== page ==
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Thread: Soot on the neck

  1. #1
    Boolit Master
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    Soot on the neck

    I've been testing on my T38 Arisaka. 6.5x50.
    Lyman 140ge. I4198, 2400, I4227.
    I reloaded the brass five times, and figured it was time to anneal the necks, before they split.
    After I annealed them, I starting getting lots of black soot on the necks.
    I thought annealing is suppose to make the brass softer.
    I thought softer neck would seal better.
    I wasn't getting the soot before annealing.
    Didn't seem to affect the accuracy any.
    Why am I getting the soot now?????

  2. #2
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    MUSTANG's Avatar
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    Possible that before you annealed the necks the tension was such that pressure was building up more rapidly before the boolit was released; resulting in a more rapid neck expansion and less gas blow by on the neck before it sealed. After annealing, the pressure before boolit neck release was less and you got more gas blow by before the neck sealed.
    Last edited by MUSTANG; 11-04-2018 at 01:49 PM.
    Mustang

    "In the beginning... the patriot is a scarce man, and brave and hated and scorned. When his cause succeeds, the timid join him, for then it costs nothing to be a patriot." - Mark Twain.

  3. #3
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    Try increasing powder charge a bit.
    The solid soft lead bullet is undoubtably the best and most satisfactory expanding bullet that has ever been designed. It invariably mushrooms perfectly, and never breaks up. With the metal base that is essential for velocities of 2000 f.s. and upwards to protect the naked base, these metal-based soft lead bullets are splendid.
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  4. #4
    Boolit Master
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    I tried a cheap neck size. Put a washer over the shell holder before sizing.
    Soot was much less. Some cases had none at all.
    I did notice a few cases had blow by at the primer.
    When I seated them, they all felt tight going in.
    Cases have been reloaded many times.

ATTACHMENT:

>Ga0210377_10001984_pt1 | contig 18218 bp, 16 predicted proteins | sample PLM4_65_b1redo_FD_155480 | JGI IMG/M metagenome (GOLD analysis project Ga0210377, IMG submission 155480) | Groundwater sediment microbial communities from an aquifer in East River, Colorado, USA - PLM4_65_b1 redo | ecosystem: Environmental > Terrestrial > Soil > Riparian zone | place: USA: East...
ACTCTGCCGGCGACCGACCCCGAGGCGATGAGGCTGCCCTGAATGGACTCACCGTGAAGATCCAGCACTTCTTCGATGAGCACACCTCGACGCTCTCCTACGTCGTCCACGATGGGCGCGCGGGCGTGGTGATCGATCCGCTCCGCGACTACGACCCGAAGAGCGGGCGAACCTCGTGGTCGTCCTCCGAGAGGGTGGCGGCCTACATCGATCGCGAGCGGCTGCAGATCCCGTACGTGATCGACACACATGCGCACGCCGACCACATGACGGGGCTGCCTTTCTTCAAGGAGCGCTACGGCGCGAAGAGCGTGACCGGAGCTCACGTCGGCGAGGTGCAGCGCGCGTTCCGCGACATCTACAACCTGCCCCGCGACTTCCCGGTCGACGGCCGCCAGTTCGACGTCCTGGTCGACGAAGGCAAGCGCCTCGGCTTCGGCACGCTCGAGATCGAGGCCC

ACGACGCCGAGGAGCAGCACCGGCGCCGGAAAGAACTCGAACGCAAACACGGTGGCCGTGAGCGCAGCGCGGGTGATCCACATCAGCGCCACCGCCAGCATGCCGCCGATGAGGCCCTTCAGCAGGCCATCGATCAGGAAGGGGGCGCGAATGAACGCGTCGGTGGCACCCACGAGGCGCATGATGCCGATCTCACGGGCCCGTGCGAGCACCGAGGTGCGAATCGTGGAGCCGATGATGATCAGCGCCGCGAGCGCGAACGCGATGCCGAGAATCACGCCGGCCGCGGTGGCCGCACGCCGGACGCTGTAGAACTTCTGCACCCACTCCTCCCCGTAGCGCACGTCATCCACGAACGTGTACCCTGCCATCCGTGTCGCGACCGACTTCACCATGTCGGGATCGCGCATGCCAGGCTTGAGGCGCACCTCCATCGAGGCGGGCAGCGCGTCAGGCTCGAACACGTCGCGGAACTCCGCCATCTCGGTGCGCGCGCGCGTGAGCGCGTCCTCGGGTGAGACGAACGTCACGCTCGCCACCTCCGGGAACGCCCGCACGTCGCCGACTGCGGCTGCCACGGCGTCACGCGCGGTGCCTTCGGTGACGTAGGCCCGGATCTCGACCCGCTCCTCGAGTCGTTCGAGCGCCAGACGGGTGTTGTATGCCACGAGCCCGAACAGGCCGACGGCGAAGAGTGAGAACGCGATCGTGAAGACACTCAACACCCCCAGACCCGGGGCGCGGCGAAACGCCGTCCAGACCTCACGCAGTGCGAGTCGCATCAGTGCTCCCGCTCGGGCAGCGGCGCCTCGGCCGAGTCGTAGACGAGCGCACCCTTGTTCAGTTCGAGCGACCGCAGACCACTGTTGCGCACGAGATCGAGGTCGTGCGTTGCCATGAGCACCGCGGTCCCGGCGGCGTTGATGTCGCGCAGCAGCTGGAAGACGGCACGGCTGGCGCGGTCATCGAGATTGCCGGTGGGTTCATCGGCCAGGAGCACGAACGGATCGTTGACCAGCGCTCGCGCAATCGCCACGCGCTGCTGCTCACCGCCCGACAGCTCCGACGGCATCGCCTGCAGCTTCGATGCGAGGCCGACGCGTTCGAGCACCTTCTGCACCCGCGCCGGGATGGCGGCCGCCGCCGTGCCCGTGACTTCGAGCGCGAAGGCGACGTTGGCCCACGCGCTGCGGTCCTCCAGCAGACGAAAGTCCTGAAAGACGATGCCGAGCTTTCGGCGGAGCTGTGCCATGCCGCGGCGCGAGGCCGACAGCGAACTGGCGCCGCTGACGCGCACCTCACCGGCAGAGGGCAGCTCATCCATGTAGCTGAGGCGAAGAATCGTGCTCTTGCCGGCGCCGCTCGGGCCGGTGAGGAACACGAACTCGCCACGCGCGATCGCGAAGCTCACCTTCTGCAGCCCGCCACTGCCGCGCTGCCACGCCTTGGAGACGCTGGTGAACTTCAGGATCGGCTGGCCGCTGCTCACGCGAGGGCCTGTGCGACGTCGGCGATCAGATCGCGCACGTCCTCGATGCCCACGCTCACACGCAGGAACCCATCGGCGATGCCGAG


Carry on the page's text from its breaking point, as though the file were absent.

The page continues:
Maybe their just worn out.

  5. #5
    Boolit Master


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    Please share your loads. Mild loads can have primer blowby, because pressure is not sufficient to expand and seal the primer cup in the pocket.

    Also, were these cases reformed, or original?
    I give loading advice based on my actual results in factory rifles with standard chambers, twist rates and basic accurizing.
    My goals for using cast boolits are lots of good, cheap, and reasonably accurate shooting, while avoiding overly tedious loading processes.
    The BHN Deformation Formula, and why I don't use it.
    How to find and fix sizing die eccentricity problems.
    Do you trust your casting thermometer?
    A few musings.

  6. #6
    Boolit Master 243winxb's Avatar
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    Low Pressure problem

    Soft necks let the bullet move sooner at lower pressure. Takes about 15,000 + psi to expand necks.

    Light loads expand the case body outward. This pulls the shoulder back, away from the chamber. The head to datum measurement becomes shorter , as does trim length on fired brass.

  7. #7
    Boolit Master
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    6.5 Arisaka, 266di 140gr GC, I4227, 2400, I4198.
    All around 13.0 to 15.0.
    No soot before annealing.
    Did the annealing because I didn't want the necks to split.
    At a higher change, accuracy starting to go.

  8. #8
    Boolit Buddy
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    Are you crimping the cases? If not try it. Might make a difference.